Middle Haddam Historic District

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Middle Haddam Historic District
RalphSmithHouseMiddleHaddamCT.jpg
The Ralph Smith House
Middle Haddam Historic District is located in Connecticut
Middle Haddam Historic District
Location Moodus and Long Hill Rds., East Hampton, Connecticut
Coordinates 41°33′11″N 72°33′6″W / 41.55306°N 72.55167°W / 41.55306; -72.55167Coordinates: 41°33′11″N 72°33′6″W / 41.55306°N 72.55167°W / 41.55306; -72.55167
Area 110 acres (45 ha)
Built 1730
Architectural style Mid 19th Century Revival, Federal, Colonial
Governing body Local
NRHP Reference #

84001112

[1]
Added to NRHP February 3, 1984

The Middle Haddam Historic District is a historic district in the town of East Hampton, Connecticut. It encompasses a small residential area, in which most of the housing stock was built between 1750 and the mid-19th century. Middle Haddam was an important port on the Connecticut River between about 1730 and 1880, acting as a shipment point for trade with the West Indies and the North American coast, and as the site of shipyards building ocean-going vessels. The most prominent building in the village is the Second Congregational Church, built in 1855 and given High Victorian styling in the 1870s.[2]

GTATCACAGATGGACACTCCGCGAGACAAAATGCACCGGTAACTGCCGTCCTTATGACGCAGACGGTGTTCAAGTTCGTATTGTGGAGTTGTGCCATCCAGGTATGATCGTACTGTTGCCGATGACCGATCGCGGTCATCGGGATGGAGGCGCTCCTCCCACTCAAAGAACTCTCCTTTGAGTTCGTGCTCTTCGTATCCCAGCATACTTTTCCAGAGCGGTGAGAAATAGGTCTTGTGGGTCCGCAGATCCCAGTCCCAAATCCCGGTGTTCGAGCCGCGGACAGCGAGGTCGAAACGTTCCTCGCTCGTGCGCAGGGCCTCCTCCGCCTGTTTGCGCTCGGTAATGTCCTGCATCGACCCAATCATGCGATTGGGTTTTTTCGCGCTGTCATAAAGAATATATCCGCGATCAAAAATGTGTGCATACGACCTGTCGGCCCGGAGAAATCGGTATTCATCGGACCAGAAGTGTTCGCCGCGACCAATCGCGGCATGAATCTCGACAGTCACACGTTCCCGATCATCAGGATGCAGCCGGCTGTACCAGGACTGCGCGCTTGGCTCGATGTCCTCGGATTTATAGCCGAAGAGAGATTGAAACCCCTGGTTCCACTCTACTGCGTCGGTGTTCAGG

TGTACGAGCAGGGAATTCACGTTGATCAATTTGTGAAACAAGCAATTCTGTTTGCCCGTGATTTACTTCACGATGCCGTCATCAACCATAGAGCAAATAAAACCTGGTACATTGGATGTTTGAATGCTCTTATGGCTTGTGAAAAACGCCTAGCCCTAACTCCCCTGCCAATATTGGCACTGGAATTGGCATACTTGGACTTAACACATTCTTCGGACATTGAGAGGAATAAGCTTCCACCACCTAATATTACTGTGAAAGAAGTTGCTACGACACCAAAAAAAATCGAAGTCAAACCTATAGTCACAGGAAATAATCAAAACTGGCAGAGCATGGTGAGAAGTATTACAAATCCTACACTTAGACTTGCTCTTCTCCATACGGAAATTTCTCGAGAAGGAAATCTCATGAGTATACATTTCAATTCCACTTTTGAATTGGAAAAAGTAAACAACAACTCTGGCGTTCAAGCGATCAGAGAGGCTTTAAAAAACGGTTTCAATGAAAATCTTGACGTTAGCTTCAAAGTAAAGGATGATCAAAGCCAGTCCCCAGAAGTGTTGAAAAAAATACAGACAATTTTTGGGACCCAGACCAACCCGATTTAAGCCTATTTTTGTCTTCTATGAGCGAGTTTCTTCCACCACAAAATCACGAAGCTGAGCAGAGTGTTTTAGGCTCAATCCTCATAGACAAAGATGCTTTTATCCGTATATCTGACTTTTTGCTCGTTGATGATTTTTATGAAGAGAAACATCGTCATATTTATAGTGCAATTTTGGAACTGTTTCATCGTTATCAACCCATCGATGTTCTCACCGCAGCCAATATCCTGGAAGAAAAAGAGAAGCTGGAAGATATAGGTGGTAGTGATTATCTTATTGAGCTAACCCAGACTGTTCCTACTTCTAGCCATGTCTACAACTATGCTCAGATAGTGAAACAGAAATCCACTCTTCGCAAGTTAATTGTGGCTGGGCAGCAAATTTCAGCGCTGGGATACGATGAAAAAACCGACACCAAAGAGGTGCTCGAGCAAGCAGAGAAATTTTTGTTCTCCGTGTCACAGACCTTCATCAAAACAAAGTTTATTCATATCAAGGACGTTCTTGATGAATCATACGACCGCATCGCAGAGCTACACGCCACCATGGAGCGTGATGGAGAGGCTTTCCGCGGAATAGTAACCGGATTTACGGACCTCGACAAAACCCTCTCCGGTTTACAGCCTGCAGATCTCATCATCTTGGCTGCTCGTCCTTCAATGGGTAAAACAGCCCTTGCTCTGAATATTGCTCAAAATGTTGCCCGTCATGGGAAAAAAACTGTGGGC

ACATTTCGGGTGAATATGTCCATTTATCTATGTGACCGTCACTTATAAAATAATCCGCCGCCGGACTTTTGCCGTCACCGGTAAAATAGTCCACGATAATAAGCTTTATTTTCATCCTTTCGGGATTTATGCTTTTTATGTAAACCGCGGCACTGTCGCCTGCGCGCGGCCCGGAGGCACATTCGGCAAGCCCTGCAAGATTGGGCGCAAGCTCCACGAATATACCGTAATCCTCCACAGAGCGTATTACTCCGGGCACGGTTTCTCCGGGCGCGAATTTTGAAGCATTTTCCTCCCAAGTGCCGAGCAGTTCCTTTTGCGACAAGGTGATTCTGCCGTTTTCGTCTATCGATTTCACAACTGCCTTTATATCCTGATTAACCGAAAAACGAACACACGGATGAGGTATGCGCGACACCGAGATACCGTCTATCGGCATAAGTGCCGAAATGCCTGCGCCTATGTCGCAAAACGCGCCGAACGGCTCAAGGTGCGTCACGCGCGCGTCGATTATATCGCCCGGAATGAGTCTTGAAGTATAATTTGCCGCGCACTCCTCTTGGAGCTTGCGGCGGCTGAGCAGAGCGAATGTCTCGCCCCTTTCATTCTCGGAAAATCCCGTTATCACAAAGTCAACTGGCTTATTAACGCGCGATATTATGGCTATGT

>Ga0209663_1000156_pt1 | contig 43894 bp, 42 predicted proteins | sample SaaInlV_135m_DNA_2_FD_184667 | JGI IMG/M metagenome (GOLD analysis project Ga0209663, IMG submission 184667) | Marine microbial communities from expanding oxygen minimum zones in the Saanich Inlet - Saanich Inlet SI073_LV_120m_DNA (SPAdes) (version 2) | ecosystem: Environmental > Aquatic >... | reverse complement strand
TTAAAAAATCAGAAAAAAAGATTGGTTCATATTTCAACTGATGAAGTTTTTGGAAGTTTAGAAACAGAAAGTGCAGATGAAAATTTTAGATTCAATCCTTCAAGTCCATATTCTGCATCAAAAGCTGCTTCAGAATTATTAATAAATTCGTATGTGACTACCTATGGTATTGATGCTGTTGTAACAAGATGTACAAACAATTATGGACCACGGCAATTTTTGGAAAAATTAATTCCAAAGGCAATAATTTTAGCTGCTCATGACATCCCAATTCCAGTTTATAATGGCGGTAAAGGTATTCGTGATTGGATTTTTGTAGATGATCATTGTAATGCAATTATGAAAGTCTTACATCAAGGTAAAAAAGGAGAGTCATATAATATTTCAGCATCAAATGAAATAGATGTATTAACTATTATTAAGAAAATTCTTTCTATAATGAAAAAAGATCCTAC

Among others, the Princeton University and Yale Divinity School-educated Second Great Awakening evangelist James Brainerd Taylor (1801–1829) was born in Middle Haddam's historic district. As a boy, Taylor attended the town's still-standing Christ Episcopal Church (est. 1786).

The district was listed on the National Register of Historic Places in 1984.[1]

See also[edit]

References[edit]

  1. ^ a b "National Register Information System". National Register of Historic Places. National Park Service. 2009-03-13. 
  2. ^ "NRHP nomination for Middle Haddam Historic District" (PDF). National Park Service. Retrieved 2014-11-26.